Sam Langford was born on March 4, 1886 in Weymouth Falls, Nova Scotia. He was a world-class boxer who became famously known as “The Boston Tar-Baby”. He fought his first professional bout at age 16 and continued to fight professionally from 1902 to 1923.
Sam was a professional boxer who competed across multiple weight classes during his 24-year career. A well-rounded boxer with fierce punching power, Langford often found success against opponents and garnered praise as a fearless competitor. Standing at only 5-foot-7, he often beating much bigger men because of his boxing acumen, resilience and great punching power.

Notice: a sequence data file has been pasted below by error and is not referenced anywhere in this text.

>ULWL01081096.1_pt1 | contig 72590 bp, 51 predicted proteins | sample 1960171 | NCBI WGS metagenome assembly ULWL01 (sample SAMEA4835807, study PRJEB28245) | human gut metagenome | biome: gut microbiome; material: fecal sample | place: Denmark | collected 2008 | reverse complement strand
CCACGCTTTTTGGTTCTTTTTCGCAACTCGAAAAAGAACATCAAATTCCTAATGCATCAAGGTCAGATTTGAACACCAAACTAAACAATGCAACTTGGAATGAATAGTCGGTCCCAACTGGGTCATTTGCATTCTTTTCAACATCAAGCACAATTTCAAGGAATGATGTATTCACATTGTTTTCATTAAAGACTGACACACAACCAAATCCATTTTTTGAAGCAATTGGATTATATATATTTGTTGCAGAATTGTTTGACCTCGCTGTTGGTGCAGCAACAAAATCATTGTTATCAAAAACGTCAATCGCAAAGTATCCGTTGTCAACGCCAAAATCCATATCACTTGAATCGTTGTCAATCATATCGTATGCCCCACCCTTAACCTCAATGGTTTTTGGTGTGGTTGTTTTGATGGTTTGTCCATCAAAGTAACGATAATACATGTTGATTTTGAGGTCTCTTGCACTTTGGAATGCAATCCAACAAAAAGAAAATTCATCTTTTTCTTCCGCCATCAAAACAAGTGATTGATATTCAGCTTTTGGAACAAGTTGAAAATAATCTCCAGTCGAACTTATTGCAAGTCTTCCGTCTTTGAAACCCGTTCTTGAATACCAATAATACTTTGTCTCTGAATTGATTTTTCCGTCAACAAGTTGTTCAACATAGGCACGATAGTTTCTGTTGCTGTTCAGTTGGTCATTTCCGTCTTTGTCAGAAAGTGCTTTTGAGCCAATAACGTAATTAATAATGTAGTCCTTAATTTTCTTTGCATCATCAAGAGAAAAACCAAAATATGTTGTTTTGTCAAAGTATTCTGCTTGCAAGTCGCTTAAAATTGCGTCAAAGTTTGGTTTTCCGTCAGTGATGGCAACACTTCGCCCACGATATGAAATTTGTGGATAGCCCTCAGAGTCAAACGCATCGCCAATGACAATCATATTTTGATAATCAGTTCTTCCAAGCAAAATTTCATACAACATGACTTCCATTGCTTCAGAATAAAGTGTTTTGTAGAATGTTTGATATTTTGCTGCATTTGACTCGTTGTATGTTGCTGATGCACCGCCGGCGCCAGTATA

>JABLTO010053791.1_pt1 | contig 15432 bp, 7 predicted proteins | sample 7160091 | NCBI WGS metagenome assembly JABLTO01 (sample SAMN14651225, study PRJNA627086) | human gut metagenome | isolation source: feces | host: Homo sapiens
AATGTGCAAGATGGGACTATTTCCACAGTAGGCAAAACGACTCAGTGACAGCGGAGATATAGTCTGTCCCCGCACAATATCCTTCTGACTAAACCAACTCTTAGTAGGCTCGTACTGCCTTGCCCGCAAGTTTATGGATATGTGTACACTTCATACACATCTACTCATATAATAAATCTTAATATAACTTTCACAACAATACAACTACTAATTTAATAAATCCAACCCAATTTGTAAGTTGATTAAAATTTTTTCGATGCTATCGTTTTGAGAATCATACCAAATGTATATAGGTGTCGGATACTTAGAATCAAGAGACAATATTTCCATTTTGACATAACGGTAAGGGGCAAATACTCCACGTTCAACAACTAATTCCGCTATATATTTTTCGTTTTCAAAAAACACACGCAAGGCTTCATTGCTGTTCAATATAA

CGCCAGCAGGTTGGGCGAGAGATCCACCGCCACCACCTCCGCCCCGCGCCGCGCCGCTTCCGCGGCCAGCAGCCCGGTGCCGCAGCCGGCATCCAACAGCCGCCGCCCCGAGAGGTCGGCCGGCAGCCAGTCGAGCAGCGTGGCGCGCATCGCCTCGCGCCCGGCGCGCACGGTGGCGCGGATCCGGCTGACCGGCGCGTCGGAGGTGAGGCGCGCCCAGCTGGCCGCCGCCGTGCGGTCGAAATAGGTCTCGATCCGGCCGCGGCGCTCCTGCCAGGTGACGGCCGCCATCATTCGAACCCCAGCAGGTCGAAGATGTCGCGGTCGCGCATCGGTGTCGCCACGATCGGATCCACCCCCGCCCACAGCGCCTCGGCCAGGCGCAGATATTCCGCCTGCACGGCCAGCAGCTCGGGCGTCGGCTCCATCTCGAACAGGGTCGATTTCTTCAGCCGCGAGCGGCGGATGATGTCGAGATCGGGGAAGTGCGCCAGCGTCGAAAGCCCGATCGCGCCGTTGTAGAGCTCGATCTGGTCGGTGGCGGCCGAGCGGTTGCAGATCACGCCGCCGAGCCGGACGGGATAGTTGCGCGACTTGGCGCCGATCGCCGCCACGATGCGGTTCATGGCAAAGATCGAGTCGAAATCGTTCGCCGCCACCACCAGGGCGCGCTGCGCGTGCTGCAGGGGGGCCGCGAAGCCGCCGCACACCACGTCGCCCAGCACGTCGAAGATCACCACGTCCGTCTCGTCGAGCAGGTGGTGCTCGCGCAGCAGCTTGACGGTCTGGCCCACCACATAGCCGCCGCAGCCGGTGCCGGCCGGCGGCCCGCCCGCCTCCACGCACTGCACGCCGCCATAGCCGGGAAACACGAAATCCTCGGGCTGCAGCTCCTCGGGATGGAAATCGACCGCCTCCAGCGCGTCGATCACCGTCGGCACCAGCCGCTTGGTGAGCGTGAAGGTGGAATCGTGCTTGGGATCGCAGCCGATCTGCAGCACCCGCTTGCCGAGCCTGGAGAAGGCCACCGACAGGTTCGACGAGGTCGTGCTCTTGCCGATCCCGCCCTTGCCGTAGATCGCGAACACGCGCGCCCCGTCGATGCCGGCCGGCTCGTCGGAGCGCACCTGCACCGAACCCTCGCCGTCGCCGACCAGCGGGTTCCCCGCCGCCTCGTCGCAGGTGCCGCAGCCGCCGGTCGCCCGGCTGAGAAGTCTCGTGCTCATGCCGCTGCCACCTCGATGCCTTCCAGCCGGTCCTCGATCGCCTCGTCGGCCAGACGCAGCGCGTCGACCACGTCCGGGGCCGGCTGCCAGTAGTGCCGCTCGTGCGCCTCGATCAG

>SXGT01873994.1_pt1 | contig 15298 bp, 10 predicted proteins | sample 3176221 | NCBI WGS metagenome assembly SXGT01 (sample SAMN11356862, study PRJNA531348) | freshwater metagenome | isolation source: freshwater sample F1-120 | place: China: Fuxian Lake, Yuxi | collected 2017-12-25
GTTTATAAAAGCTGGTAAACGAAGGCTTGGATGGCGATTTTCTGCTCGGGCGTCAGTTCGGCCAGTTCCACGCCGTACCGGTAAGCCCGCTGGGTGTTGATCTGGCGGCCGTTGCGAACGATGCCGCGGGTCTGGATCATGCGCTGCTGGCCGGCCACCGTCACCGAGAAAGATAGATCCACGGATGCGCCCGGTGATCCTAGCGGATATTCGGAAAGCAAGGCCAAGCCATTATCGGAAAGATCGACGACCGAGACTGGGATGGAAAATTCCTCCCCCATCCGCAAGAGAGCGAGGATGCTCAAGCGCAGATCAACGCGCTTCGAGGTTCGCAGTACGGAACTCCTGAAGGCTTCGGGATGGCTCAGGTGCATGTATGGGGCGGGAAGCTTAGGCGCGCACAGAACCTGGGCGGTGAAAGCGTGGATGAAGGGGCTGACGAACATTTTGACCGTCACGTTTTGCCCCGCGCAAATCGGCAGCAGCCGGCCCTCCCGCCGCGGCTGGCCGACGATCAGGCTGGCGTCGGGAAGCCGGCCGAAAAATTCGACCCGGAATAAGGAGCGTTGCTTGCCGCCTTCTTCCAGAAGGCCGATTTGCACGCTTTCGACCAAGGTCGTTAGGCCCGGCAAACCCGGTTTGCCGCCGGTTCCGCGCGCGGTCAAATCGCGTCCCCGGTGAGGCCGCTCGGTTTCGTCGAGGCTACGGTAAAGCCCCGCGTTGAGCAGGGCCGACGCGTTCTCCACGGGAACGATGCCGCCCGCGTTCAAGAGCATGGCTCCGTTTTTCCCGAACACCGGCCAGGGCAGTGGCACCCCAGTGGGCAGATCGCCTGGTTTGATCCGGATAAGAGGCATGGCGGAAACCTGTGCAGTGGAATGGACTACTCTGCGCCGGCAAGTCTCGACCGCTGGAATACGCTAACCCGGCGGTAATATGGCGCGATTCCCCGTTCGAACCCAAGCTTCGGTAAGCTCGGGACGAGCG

He was among a number of great black heavyweights who faced racial barriers and were denied opportunities to fight for a world title because of his race. This was an era when White champion boxers didn’t want to be seen losing to Black opponents. Though he was crowned heavyweight champion of England, Australia, Canada and Mexico, Langford is considered one of the best fighters never to win a title in the United States.
Famed heavyweights Jack Johnson refused to fight Langford a 2nd time for fear he'd lose. He is quoted stating "I don't want to fight that little smoke. He's got a chance to win against anyone in the world".
Langford fought the last few years of his career with vision problems and ultimately lost his vision completely during a fight later in his career, which ultimately forced his retirement. He was inducted into Canada’s Sports Hall of Fame in 1955, one year before his death.